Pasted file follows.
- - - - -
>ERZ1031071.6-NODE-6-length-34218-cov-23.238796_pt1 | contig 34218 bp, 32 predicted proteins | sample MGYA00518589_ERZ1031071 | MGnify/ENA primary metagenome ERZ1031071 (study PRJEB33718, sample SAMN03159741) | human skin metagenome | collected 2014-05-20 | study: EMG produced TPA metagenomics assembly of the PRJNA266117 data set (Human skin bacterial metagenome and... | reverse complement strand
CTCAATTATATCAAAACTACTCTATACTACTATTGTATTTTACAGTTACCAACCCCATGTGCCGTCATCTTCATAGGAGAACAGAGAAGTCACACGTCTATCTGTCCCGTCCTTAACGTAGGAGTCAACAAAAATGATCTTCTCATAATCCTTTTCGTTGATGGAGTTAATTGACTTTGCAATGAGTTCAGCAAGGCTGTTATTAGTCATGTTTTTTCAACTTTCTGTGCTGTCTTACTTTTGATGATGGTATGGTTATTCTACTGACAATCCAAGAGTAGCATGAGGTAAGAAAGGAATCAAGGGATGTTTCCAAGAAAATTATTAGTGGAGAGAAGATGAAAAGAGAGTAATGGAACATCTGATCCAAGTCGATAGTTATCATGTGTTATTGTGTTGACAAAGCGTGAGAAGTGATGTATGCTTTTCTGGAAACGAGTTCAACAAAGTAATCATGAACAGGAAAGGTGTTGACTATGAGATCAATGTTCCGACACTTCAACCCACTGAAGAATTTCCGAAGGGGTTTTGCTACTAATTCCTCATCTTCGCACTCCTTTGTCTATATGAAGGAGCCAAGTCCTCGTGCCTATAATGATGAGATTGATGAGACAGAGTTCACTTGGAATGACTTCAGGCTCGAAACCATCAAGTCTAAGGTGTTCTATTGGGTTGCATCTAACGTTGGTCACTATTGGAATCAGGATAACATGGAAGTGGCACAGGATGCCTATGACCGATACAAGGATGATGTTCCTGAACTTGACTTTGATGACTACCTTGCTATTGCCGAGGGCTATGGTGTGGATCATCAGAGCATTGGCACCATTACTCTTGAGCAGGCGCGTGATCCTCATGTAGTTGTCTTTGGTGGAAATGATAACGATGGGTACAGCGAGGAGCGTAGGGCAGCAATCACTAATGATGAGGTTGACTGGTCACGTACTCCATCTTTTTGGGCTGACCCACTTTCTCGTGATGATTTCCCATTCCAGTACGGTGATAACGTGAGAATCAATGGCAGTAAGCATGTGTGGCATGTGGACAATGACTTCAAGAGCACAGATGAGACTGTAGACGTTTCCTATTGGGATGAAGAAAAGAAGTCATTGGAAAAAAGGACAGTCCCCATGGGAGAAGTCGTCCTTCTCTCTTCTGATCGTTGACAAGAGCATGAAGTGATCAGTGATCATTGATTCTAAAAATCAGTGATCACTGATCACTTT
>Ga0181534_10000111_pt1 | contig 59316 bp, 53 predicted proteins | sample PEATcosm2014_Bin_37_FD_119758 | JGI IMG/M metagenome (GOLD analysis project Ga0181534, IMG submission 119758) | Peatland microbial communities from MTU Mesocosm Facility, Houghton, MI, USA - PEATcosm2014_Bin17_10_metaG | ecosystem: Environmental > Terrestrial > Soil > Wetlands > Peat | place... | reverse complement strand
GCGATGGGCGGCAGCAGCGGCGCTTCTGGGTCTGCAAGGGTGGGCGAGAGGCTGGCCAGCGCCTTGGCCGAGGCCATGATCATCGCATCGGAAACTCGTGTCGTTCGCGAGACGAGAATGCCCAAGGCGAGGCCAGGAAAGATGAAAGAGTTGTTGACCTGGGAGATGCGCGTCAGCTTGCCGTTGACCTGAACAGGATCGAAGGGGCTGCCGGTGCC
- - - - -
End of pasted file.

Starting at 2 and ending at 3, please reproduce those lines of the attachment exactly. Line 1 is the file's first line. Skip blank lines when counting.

CTCAATTATATCAAAACTACTCTATACTACTATTGTATTTTACAGTTACCAACCCCATGTGCCGTCATCTTCATAGGAGAACAGAGAAGTCACACGTCTATCTGTCCCGTCCTTAACGTAGGAGTCAACAAAAATGATCTTCTCATAATCCTTTTCGTTGATGGAGTTAATTGACTTTGCAATGAGTTCAGCAAGGCTGTTATTAGTCATGTTTTTTCAACTTTCTGTGCTGTCTTACTTTTGATGATGGTATGGTTATTCTACTGACAATCCAAGAGTAGCATGAGGTAAGAAAGGAATCAAGGGATGTTTCCAAGAAAATTATTAGTGGAGAGAAGATGAAAAGAGAGTAATGGAACATCTGATCCAAGTCGATAGTTATCATGTGTTATTGTGTTGACAAAGCGTGAGAAGTGATGTATGCTTTTCTGGAAACGAGTTCAACAAAGTAATCATGAACAGGAAAGGTGTTGACTATGAGATCAATGTTCCGACACTTCAACCCACTGAAGAATTTCCGAAGGGGTTTTGCTACTAATTCCTCATCTTCGCACTCCTTTGTCTATATGAAGGAGCCAAGTCCTCGTGCCTATAATGATGAGATTGATGAGACAGAGTTCACTTGGAATGACTTCAGGCTCGAAACCATCAAGTCTAAGGTGTTCTATTGGGTTGCATCTAACGTTGGTCACTATTGGAATCAGGATAACATGGAAGTGGCACAGGATGCCTATGACCGATACAAGGATGATGTTCCTGAACTTGACTTTGATGACTACCTTGCTATTGCCGAGGGCTATGGTGTGGATCATCAGAGCATTGGCACCATTACTCTTGAGCAGGCGCGTGATCCTCATGTAGTTGTCTTTGGTGGAAATGATAACGATGGGTACAGCGAGGAGCGTAGGGCAGCAATCACTAATGATGAGGTTGACTGGTCACGTACTCCATCTTTTTGGGCTGACCCACTTTCTCGTGATGATTTCCCATTCCAGTACGGTGATAACGTGAGAATCAATGGCAGTAAGCATGTGTGGCATGTGGACAATGACTTCAAGAGCACAGATGAGACTGTAGACGTTTCCTATTGGGATGAAGAAAAGAAGTCATTGGAAAAAAGGACAGTCCCCATGGGAGAAGTCGTCCTTCTCTCTTCTGATCGTTGACAAGAGCATGAAGTGATCAGTGATCATTGATTCTAAAAATCAGTGATCACTGATCACTTT
>Ga0181534_10000111_pt1 | contig 59316 bp, 53 predicted proteins | sample PEATcosm2014_Bin_37_FD_119758 | JGI IMG/M metagenome (GOLD analysis project Ga0181534, IMG submission 119758) | Peatland microbial communities from MTU Mesocosm Facility, Houghton, MI, USA - PEATcosm2014_Bin17_10_metaG | ecosystem: Environmental > Terrestrial > Soil > Wetlands > Peat | place... | reverse complement strand